We’re all (mostly) going to be some sort of have-nots

 

I started saving for retirement back in 1982 when it occurred to me that (1) the newspapers I worked for didn’t have pensions; and (2) there were so many kids born in 1950 that there would not be enough Social Security money when they turned 65.

That created a bunch of family squabbles. Ask your Dada sometime about all the times I told him and Ghee “nope, we can’t buy that because we’re saving for retirement.”

But even with the savings, if it weren’t for Social Security and Medicare, it would be slim pickings right now. We’re the lucky ones. We’re still working professionally. We saved. Most Americans didn’t, haven’t, couldn’t and aren’t. They’ve chosen to spend it now and worry later.

As many more are living hand-to-mouth and couldn’t save even if they wanted to. For them, it’s a choice between going hungry and filling a prescription.

No matter the whys and wherefores, we are right where I figured in 1982 we’d be around the time I retired. There’s not enough money to go around, to fulfill the promises made by Social Security, Medicare and state and federal pension systems.

We can blow glitter and rainbows all over those facts, but it won’t change them.

So, yeah, those people who voted for Trump because they were angry at how they’ve lost the American Dream are just about to be joined by Clinton supporters who are realizing pretty quick that cuts in Medicare and Social Security benefits (not to mention private, state and federal pension plans) are just around the corner.

Except for those mega-rich one-percenters for whom I have not the slightest affinity, the rest of us are going to be taking those cuts on the chin and in the pocketbook — despite political promises to the contrary.

Our numbers are not sustainable. There are too many expecting promises to be fulfilled and not enough paying into the system via taxes of all stripes.

If we go ahead with tax cuts, we’re going to have to cut services. Heck, even if we raise taxes, we can’t make up the difference. We won’t see enough new, high-paying jobs to ensure a net increase in government revenue to pay out those promised benefits.

I did a two-decade stint as a corporate spreadsheet editor. I spent more time with spreadsheets than with journalism. I learned one thing: If you don’t increase income a lot, you have to cut expenses a lot.

It’s almost too late to weave a personal safety net for the coming financial winter, though we should do the best we can. Put aside every nickel you can. Eat at home. Make your own coffee. Use the library instead of Amazon. Keep the car two years longer. Make do with the stuff you already have. Save and keep the savings invested conservatively.

Just as we do in Key West when a hurricane is headed our way, keep some cash handy in case everything goes plumb crazy. Know what you’ll do in an emergency.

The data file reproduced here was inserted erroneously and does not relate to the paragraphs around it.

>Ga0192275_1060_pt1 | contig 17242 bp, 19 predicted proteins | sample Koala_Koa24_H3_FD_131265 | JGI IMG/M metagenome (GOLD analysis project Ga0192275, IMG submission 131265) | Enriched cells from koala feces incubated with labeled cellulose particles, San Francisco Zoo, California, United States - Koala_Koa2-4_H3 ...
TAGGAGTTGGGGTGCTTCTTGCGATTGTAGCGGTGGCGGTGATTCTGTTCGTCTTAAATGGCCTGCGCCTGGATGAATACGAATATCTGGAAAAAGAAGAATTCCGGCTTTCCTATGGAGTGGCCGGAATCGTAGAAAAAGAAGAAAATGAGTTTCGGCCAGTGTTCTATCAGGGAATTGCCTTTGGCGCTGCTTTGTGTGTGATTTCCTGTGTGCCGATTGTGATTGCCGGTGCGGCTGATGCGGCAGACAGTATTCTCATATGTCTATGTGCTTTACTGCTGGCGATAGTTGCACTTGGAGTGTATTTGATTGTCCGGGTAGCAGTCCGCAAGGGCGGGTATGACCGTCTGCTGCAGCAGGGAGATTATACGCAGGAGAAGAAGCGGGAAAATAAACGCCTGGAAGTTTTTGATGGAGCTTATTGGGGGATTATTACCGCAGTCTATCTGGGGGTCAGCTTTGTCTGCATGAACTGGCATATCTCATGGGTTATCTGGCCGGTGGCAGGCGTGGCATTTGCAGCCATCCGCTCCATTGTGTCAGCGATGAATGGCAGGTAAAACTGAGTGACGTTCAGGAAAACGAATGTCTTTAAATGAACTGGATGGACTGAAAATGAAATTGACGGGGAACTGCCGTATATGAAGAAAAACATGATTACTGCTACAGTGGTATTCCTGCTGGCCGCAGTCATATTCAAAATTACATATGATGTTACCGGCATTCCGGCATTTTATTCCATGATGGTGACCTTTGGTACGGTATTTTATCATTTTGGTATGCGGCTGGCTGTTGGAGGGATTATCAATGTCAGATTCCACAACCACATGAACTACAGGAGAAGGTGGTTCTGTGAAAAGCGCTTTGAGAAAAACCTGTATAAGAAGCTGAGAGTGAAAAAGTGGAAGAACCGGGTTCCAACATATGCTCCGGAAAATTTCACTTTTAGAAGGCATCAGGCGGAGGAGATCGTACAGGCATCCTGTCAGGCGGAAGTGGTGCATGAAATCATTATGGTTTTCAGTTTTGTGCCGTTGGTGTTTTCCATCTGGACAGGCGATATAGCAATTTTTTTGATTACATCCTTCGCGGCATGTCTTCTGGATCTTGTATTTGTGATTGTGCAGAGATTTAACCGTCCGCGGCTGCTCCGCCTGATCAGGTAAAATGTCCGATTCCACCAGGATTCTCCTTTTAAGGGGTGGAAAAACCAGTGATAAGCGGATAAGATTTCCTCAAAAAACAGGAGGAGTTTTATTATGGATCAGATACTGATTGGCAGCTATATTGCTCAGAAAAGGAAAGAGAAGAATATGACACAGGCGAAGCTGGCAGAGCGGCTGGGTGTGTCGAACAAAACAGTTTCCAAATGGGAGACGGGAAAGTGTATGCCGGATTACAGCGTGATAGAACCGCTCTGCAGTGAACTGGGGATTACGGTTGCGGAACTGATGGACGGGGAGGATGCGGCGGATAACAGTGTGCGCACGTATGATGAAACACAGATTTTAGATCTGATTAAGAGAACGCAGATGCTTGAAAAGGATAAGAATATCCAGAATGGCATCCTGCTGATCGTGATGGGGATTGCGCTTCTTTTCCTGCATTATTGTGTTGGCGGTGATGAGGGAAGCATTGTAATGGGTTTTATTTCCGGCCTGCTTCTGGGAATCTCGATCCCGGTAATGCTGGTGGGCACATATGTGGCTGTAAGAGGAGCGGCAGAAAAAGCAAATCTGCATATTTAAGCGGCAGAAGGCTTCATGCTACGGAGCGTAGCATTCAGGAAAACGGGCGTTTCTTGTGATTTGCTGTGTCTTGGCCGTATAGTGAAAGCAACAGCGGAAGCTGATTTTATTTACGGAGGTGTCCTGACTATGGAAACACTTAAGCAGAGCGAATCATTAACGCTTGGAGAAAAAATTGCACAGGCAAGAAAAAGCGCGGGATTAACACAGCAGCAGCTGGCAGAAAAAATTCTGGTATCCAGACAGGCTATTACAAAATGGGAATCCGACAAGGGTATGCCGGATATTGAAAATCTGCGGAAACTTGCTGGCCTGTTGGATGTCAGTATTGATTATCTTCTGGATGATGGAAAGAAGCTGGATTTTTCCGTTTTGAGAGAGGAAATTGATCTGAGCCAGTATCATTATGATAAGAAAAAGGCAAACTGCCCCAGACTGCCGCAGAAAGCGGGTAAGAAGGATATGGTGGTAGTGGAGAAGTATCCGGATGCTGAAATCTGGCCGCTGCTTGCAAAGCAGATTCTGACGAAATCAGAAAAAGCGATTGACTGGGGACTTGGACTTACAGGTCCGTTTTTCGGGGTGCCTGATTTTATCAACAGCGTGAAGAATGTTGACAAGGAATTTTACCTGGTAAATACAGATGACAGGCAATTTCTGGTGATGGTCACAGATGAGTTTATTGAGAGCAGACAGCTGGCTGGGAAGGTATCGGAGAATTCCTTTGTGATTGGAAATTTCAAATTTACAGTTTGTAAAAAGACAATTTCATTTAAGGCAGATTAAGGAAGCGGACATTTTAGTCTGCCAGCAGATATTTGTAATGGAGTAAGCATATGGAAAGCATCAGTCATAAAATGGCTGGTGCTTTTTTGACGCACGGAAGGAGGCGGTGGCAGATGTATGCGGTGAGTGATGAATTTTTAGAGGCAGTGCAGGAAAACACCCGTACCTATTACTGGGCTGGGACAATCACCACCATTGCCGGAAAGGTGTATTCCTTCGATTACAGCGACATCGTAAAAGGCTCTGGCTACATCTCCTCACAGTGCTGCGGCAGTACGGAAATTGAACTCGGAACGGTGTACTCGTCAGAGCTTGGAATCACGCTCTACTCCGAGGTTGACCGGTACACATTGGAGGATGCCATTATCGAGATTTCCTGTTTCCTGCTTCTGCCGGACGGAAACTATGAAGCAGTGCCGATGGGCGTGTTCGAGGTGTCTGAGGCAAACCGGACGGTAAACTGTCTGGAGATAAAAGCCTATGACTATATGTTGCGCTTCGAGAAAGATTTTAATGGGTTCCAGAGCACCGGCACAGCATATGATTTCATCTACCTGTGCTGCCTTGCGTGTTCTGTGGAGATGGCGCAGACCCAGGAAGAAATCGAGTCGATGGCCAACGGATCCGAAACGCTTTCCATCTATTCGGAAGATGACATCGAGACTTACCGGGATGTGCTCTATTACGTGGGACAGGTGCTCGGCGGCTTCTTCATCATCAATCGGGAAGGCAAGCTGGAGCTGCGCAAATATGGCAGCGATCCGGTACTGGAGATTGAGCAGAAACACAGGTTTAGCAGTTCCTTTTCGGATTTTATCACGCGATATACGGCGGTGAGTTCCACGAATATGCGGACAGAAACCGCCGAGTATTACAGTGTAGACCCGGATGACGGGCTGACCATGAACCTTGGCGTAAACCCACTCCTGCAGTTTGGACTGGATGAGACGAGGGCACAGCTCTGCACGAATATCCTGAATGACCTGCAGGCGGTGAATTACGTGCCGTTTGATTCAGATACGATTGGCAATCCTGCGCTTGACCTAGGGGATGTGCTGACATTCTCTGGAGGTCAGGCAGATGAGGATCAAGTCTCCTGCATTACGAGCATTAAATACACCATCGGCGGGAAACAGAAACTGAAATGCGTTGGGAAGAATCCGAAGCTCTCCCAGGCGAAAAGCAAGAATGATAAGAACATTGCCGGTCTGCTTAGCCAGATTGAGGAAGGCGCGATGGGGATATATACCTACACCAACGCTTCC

And, don’t obsess. We cannot stop the coming transition. We can prepare — physically, mentally and emotionally as we get on with the business of living each day to its fullest.

There’s going to be lots of drama over the next five to 10 years about how to manage revenue and expenses. Count on that. But, it will all come down to this before we make our way through the final generational turning: We don’t have enough money and cuts will be made.

How we make them determines whether we are good people or people with holes in our souls.

  • If we are good people, we will first take care of those who cannot care well for themselves. Children, elderly, those with disabilities, those who need a helping hand on their ways to helping themselves.
  • If we are good people and we do not have enough to go around in the fullest measures, we will ration our gifts so that all get a measure that will sustain and nurture even if not enough to go hog wild and pig crazy as your great-grandfather used to say.
  • If we are good people, we will gracefully accept that from those to whom much has been given — and who have earned much — much will be expected. So, yep, the more one has, the more one will share.
  • If we are good people, we will give and share without checking credentials, without standing on Old Testament sanctimony. A person in need is a person in need.
  • If we are good people, we will give without requiring thanks. We will share without asking for applause. We will do the right things because they are the right things to do, because we feel guilty, because mother or the boss told us to, or because it’s good for business — but we will do the right things.

If we are people with holes in our souls, well, we will go to hell and take this country with us.

“Dear Connor” is a collection of essays written for Connor Cunningham by his grandmother, Linda Grist Cunningham. I began writing these as my construct for making sense of the unraveling American community. Connor may never read them, nor might others; but they’ll help me distill solutions from the cacophony that passes for discourse in final crisis generational turning of America.